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I am writing a Grove booklet on the biblical texts relating to same-sex unions.This is the first draft of my section on Genesis 1 and 2.

God blessed them and said to them, “Be fruitful and increase in number…(Gen 1.26–28)The Lord God said, “It is not good for the man to be alone. So the man gave names to all the livestock, the birds in the sky and all the wild animals. The Lord God made a woman from the rib he had taken out of the man, and he brought her to the man.The man said,“This is now bone of my bones and flesh of my flesh; she shall be called ‘woman,’ for she was taken out of man.”For this reason a man will leave his father and mother and be united to his wife, and they will become one flesh.(Gen 2.18–24)Traditionalist reading: The first creation accounts presents a strong image of humanity as male and female, a unified but binary reality, in which only male and female together fully represent the image of God.The second creation account fills this out further, portraying humanity at first as undifferentiated by gender, and only subsequently differentiated into male and female to address the problem of human aloneness.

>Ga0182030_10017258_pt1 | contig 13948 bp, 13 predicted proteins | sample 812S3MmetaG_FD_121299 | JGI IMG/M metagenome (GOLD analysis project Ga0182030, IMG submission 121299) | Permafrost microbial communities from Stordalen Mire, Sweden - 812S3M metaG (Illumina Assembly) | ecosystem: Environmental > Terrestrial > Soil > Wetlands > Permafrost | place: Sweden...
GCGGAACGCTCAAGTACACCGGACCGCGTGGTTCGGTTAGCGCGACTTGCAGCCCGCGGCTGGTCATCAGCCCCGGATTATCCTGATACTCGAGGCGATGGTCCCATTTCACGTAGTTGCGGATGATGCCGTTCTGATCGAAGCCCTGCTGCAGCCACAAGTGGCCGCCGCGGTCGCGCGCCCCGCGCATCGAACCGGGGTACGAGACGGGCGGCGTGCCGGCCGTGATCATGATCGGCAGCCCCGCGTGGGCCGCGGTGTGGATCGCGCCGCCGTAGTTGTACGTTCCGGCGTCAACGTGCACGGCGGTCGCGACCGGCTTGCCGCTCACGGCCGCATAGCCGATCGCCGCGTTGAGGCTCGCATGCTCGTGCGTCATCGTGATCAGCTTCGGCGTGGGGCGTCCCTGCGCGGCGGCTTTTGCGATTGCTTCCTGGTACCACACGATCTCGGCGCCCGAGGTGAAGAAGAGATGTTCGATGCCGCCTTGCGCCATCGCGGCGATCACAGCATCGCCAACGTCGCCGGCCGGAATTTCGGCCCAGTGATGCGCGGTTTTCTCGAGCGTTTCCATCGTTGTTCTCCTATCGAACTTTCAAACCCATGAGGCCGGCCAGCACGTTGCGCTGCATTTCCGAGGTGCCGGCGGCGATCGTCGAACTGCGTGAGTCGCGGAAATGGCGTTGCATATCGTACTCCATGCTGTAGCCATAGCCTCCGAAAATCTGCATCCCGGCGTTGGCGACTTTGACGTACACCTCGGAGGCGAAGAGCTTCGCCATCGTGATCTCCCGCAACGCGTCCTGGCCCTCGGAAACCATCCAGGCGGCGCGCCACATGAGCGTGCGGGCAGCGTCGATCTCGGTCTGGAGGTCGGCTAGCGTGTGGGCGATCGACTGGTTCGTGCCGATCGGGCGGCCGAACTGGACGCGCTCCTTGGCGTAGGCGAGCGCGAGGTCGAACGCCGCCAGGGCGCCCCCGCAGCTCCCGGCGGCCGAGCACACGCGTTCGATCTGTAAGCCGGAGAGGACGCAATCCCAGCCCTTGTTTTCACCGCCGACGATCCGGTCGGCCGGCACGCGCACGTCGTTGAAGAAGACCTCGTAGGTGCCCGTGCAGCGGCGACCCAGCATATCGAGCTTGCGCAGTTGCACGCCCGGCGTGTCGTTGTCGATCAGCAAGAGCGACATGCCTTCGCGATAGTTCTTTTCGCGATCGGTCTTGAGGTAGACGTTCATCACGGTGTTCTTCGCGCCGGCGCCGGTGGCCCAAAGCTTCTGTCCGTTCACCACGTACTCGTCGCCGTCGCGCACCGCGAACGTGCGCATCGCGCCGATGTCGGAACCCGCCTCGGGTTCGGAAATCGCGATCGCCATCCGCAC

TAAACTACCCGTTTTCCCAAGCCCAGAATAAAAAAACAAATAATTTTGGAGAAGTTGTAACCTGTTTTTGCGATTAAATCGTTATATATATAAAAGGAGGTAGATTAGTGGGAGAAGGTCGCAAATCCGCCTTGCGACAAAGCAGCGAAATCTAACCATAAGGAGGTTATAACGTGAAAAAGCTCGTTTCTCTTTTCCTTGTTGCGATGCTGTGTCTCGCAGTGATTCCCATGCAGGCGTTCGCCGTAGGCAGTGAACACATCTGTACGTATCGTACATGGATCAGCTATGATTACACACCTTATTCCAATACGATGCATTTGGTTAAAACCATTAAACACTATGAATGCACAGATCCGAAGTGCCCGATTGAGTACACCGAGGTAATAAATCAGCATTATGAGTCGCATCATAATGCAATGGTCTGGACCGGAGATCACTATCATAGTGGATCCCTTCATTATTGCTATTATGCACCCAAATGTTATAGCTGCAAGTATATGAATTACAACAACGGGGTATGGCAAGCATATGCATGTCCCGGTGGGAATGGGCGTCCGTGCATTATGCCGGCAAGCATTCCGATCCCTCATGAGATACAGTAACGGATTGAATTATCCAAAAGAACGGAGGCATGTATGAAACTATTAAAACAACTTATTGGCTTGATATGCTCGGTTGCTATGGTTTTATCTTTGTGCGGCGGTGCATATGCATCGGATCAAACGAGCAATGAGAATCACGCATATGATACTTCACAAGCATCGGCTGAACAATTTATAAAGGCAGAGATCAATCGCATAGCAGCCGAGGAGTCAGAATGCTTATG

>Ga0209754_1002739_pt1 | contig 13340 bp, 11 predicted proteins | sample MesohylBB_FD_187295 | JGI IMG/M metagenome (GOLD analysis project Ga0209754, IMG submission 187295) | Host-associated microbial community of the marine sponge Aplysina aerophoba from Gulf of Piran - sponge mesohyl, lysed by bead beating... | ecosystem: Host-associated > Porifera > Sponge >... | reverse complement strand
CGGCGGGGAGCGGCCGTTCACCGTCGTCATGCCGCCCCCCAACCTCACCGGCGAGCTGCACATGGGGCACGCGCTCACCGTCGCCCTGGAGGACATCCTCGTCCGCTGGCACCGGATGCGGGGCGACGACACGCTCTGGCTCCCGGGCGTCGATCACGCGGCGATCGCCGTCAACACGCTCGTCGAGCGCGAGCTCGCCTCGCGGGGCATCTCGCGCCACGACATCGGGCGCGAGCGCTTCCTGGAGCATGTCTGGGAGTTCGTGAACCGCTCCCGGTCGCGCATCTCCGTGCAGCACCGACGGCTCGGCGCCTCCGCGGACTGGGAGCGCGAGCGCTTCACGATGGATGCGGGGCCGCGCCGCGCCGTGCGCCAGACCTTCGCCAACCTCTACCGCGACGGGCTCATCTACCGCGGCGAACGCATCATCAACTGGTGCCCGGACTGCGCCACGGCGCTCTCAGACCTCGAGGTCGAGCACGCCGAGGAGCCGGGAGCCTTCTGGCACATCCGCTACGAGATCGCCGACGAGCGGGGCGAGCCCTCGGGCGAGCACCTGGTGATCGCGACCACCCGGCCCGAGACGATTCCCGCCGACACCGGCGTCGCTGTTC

The coming together in sexual union of a man and woman signifies the reunification of differentiated humanity in the image of God.

Revisionist reading: The depiction of humanity as male and female together as the image and likeness of God must be quite general, rather than specifically refer to marriage, since otherwise this would mean that the single person is deficient as the image of God.

The coming together of man and woman in sexual union is about companionship rather than reunification, and its meaning is primarily to do with the establishing of kinship bonds.

All these can, in principle, be extended to same-sex sexual unions.

Exposition The first thing to note about the creation narrative is that it is in two parts, which do not integrate with one another in any simple way.[1] In relation to the creation of humanity, however, they share some key concerns.

Gen 1.28f offers a strong, binary presentation of humanity as male and female who, nevertheless, represent together the ‘image and likeness’ of God—unity and distinction almost alternate in these verses.